Healthy skepticism, or cynicism?

LONDON -- The biggest international story from the Aquatics Centre this week has had nothing to do with Michael Phelps, Ryan Lochte or the arrival of Missy Franklin as the next young American star. Instead, it's centered on 16-year-old Chinese swimmer Ye Shiwen, who has shocked the swimming world with her blistering times and record-setting performances.

Ye won gold and broke the world record in the 400-meter individual medley and will look for a repeat performance tonight in the final of the 200 IM. She is the top seed in that race, and her semifinal time was more than a second-and-a-half faster than the competition and the third-fastest time in history.

Her skyrocketing success has brought suspicion -- fairly or unfairly -- that her performance is in some way chemically enhanced. It has made a Chinese teenager a lightning rod for controversy and has prompted the question of exactly where we are as sports fans today. When we see something our eyes don't believe, have we reached a point where we are immediately skeptical? Are we too jaded or too experienced? Have we been burned so many times that we have lost our ability to believe? Is skepticism a healthy thing?

"Should a sudden rise in performance or a surprise win be primarily suspected for being a cheat, sport is in danger for sure," said professor Arne Ljungqvist, chairman of the IOC's medical commission. "It partially ruins the charm of competitive sport if a surprise win is surrounded by suspicion and question marks."

On a train into Olympic Park this morning, I sat next to a man who identified himself as a coach in the British Swimming Coaches Association. He looked at my media credential and asked was whether I was going to find John Leonard, the executive director of the World Swimming Coaches Association. It was Leonard who told The Guardian on Monday that he found Ye's performance "disturbing."

Leonard singled out East German swimmers, who were discovered to have used a performance-enhancing drug program for decades. He mentioned Ireland's Michelle Smith, who won three gold medals at the 1996 Atlanta Games under a cloud of suspicion and, 12 years later, received a four-year suspension after tampering with a urine sample.

"History in our sport will tell you that every time we see something, and I will put quotation marks around this, 'unbelievable,' history shows us that it turns out later on that there was doping involved," Leonard said.

During our chat along our journey to Olympic Park, the coach found the accusations about Ye troubling.

"It's just not fair to run around accusing people of cheating," he said. "Let me ask you this: If it was an American, would people be saying the same thing?"

It's an interesting point. When Phelps exploded on the scene 12 years ago, there were no whispers. Same for Franklin this week or Janet Evans in 1988.

It's not stunning that Ye outswam her competition. She won the 200 IM at last year's World Championships in Shanghai. The eye-opening part is how she has done it. The final leg of her 400 IM was faster than Lochte's. Skeptics insist there is no way a 16-year-old girl can outswim a 27-year-old Olympic champion who has spent four years flipping tires and pulling chains.

Ye defended herself Monday, saying, "There's absolutely no problem with the doping. The Chinese team has always had a firm policy about anti-doping."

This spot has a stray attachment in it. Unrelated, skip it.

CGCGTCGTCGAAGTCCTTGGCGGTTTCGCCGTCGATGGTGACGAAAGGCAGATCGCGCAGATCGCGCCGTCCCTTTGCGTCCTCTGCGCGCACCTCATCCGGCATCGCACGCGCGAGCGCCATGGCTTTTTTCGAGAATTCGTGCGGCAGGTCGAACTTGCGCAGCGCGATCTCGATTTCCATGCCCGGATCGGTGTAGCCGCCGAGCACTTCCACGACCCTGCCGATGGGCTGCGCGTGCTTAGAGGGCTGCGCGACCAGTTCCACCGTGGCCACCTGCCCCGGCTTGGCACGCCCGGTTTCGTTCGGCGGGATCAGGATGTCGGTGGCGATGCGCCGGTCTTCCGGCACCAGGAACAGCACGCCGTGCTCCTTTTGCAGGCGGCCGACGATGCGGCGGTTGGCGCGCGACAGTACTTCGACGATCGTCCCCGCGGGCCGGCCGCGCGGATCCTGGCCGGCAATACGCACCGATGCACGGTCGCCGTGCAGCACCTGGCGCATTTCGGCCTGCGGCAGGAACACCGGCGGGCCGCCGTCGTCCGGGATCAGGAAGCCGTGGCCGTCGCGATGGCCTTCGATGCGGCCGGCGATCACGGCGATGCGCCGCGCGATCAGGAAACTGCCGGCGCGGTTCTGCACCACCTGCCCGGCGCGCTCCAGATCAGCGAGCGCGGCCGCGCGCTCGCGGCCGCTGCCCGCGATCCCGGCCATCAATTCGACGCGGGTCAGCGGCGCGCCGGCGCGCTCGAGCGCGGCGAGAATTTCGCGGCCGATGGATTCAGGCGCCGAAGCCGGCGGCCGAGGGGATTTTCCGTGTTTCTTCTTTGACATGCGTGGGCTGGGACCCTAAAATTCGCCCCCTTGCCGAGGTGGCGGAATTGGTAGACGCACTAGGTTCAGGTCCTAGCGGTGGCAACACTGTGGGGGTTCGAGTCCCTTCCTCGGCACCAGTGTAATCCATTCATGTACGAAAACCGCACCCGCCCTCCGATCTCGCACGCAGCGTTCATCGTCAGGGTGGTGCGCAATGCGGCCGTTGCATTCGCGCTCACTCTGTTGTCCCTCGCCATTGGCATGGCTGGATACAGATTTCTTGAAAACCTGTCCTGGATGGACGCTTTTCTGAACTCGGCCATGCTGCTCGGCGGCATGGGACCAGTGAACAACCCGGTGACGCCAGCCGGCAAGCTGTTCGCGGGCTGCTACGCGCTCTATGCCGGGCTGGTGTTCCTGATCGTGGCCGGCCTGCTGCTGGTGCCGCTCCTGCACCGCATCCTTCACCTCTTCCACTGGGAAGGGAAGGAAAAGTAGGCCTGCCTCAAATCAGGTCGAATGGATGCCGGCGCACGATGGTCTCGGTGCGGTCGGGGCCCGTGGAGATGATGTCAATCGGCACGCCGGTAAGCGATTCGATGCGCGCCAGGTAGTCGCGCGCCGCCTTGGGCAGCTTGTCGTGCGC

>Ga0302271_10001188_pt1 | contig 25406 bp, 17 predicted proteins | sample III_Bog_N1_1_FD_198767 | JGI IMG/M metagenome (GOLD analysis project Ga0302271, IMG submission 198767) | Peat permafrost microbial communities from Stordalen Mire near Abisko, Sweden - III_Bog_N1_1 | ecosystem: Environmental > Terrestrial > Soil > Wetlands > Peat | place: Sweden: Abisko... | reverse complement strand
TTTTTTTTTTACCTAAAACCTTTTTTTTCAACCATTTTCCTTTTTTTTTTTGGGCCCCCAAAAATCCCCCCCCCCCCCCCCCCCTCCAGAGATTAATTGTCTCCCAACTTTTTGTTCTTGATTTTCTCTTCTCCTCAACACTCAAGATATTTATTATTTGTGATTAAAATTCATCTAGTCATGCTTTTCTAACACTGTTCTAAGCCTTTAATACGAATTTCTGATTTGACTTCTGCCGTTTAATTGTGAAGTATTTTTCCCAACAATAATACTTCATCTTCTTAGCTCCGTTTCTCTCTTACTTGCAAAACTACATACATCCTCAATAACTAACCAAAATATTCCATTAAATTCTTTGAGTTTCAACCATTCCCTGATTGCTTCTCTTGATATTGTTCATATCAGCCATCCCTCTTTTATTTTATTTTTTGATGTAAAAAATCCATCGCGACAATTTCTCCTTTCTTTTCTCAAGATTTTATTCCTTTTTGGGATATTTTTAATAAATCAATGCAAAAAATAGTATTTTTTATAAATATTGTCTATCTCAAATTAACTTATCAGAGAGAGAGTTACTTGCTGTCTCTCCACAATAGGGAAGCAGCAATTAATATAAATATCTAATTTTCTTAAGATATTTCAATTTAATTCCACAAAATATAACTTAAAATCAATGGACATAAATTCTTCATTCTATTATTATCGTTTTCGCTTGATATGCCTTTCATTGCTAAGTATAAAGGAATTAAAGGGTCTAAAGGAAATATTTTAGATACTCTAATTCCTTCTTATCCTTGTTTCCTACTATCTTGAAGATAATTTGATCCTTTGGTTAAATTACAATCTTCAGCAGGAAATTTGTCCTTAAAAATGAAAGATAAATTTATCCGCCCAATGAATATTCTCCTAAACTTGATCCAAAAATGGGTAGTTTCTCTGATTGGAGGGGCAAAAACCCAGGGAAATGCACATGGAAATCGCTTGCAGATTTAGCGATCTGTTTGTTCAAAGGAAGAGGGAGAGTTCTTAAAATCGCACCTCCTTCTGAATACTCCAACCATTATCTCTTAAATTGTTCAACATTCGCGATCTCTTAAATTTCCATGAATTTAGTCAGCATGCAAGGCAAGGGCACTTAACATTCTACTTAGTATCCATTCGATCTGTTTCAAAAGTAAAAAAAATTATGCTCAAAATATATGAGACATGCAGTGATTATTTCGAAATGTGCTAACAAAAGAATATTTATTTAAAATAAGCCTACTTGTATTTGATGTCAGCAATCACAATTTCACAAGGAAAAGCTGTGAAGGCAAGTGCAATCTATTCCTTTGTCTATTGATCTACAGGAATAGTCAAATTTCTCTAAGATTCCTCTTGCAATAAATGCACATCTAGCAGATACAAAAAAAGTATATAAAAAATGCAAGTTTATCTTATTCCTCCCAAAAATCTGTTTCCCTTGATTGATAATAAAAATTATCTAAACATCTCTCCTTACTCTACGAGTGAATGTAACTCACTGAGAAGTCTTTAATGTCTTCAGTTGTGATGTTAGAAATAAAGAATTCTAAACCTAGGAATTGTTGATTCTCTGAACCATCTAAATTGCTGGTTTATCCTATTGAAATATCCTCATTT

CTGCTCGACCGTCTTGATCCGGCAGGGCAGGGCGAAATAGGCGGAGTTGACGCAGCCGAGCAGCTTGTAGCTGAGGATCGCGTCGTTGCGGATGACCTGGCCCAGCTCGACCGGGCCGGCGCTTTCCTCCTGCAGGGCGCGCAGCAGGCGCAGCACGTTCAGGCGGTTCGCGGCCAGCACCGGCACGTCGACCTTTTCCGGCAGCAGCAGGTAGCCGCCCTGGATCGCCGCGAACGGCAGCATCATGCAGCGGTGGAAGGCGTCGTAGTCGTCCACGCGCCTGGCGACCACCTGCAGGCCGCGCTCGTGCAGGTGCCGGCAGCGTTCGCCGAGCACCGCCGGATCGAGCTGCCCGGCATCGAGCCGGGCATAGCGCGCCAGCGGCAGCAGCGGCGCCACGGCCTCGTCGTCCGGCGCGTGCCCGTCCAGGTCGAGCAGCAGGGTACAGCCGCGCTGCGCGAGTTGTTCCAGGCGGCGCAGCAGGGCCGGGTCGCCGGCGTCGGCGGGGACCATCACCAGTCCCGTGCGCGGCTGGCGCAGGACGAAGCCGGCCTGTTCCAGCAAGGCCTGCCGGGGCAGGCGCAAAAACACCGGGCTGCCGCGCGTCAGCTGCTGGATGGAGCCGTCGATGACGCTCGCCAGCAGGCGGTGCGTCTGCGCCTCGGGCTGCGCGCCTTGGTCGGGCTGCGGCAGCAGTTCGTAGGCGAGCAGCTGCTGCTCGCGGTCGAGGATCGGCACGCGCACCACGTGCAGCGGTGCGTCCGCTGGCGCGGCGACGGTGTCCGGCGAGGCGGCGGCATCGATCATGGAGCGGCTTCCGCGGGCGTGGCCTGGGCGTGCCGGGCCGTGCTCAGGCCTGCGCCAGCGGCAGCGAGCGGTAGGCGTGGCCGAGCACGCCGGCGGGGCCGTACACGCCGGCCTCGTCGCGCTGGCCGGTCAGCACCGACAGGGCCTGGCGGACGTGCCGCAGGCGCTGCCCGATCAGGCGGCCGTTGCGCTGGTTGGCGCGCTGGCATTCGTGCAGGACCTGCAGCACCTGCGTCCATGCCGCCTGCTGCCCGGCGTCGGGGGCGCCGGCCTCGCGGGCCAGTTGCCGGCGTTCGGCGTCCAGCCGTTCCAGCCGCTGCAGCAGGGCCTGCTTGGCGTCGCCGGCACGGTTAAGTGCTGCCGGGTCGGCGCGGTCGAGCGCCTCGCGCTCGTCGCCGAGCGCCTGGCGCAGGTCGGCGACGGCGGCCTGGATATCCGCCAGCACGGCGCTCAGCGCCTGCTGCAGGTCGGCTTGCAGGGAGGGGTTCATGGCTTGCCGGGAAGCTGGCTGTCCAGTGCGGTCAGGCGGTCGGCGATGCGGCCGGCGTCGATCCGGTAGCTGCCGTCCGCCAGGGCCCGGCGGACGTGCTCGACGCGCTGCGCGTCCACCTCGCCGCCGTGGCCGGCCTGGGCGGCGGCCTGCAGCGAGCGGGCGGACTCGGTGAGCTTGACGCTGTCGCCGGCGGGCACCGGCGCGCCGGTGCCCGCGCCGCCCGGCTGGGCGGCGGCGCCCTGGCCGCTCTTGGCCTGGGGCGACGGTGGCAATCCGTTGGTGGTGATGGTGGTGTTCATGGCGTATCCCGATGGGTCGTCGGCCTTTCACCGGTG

Nearly every swimmer who has come through the interview area this week has been asked for an opinion on Ye. Lochte joked that he was glad she's a woman. Phelps acknowledged that he and his U.S. teammates were "pretty shocked." Fellow American Caitlin Leverenz, who will compete against Ye in the 200 IM final, tried to take the high road -- sort of.

"My job is to go out there and do my job," Leverenz said. "It's not my job to finger-point. It's FINA's job to deal with that. The Chinese have had a history of doping, so it's not crazy to point the finger. But it's not my job."

Fifty- and 100-meter freestyle record holder Cesar Cielo, who received a warning last year from the Brazilian Aquatic Sports Confederation after testing positive for a diuretic, defended Ye.

"I think this speculation is from those who are mad at her," Cielo said.

Asked whether Ye's success was doping or talent, Cielo didn't flinch, saying, "Absolutely it's talent. She's talented."

At a news conference Tuesday morning, British Olympic Association chairman Lord Moynihan tried to diffuse the situation.

"That is the end of the story, and let us recognize that there is an extraordinary swimmer out there," Moynihan said.

But over the course of the last two decades, our eyes have taught us that we can't always believe what we see. Alex Rodriguez. Marion Jones. The list doesn't end. In many ways, it's guilty until proven innocent.

It's Ljungqvist's job to help determine what we should and shouldn't believe. He said Monday that the IOC will test more than 5,000 samples during the London Games. The blood and urine of the top five finishers in every event will be tested, as will that of competitors when intelligence suggests they may be cheating. At minimum, Ye has been tested once after winning gold in the 400 IM. She'll probably undergo another test after the 200 IM on Tuesday night.

Asked if Ye's test Saturday had come back positive, IOC spokesman Mark Adams said, "We would only comment if we had any adverse finding. I am not commenting, so you can draw your own conclusions."

The problem is that plenty of people already have.